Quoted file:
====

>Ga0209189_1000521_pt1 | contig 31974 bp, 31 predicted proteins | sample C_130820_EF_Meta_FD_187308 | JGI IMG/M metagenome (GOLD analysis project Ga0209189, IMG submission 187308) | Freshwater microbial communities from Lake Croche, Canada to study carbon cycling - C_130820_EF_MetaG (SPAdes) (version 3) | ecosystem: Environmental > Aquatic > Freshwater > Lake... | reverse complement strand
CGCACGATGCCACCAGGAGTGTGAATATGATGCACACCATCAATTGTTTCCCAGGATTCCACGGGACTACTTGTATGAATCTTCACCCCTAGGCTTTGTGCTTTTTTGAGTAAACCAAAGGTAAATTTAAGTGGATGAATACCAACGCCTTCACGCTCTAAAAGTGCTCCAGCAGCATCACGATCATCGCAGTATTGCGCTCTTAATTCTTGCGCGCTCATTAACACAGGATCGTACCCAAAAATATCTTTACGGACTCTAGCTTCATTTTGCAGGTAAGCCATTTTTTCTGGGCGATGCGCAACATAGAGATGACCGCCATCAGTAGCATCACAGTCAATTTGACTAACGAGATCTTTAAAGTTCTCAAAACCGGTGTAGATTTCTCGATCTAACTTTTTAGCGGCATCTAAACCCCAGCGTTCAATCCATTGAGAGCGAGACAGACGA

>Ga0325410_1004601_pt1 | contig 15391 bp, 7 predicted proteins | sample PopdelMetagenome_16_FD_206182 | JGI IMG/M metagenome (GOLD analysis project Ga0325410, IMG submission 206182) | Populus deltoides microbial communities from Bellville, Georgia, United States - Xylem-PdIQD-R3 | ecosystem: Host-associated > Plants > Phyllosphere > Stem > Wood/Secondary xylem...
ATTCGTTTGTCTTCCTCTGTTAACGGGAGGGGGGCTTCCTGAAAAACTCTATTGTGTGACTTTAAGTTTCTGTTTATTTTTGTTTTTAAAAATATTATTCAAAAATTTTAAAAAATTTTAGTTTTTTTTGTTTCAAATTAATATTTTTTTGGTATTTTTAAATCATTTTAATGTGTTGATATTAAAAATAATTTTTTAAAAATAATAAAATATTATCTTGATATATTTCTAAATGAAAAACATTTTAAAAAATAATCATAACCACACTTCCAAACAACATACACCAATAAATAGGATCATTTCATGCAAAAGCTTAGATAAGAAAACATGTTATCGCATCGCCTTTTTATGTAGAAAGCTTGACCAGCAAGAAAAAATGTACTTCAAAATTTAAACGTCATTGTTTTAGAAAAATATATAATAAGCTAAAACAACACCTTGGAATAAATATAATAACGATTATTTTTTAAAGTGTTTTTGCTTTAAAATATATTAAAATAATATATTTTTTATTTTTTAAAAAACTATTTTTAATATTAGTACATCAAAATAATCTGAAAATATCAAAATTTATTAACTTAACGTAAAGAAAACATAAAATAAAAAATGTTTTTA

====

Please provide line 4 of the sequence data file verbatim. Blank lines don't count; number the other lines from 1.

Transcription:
ATTCGTTTGTCTTCCTCTGTTAACGGGAGGGGGGCTTCCTGAAAAACTCTATTGTGTGACTTTAAGTTTCTGTTTATTTTTGTTTTTAAAAATATTATTCAAAAATTTTAAAAAATTTTAGTTTTTTTTGTTTCAAATTAATATTTTTTTGGTATTTTTAAATCATTTTAATGTGTTGATATTAAAAATAATTTTTTAAAAATAATAAAATATTATCTTGATATATTTCTAAATGAAAAACATTTTAAAAAATAATCATAACCACACTTCCAAACAACATACACCAATAAATAGGATCATTTCATGCAAAAGCTTAGATAAGAAAACATGTTATCGCATCGCCTTTTTATGTAGAAAGCTTGACCAGCAAGAAAAAATGTACTTCAAAATTTAAACGTCATTGTTTTAGAAAAATATATAATAAGCTAAAACAACACCTTGGAATAAATATAATAACGATTATTTTTTAAAGTGTTTTTGCTTTAAAATATATTAAAATAATATATTTTTTATTTTTTAAAAAACTATTTTTAATATTAGTACATCAAAATAATCTGAAAATATCAAAATTTATTAACTTAACGTAAAGAAAACATAAAATAAAAAATGTTTTTA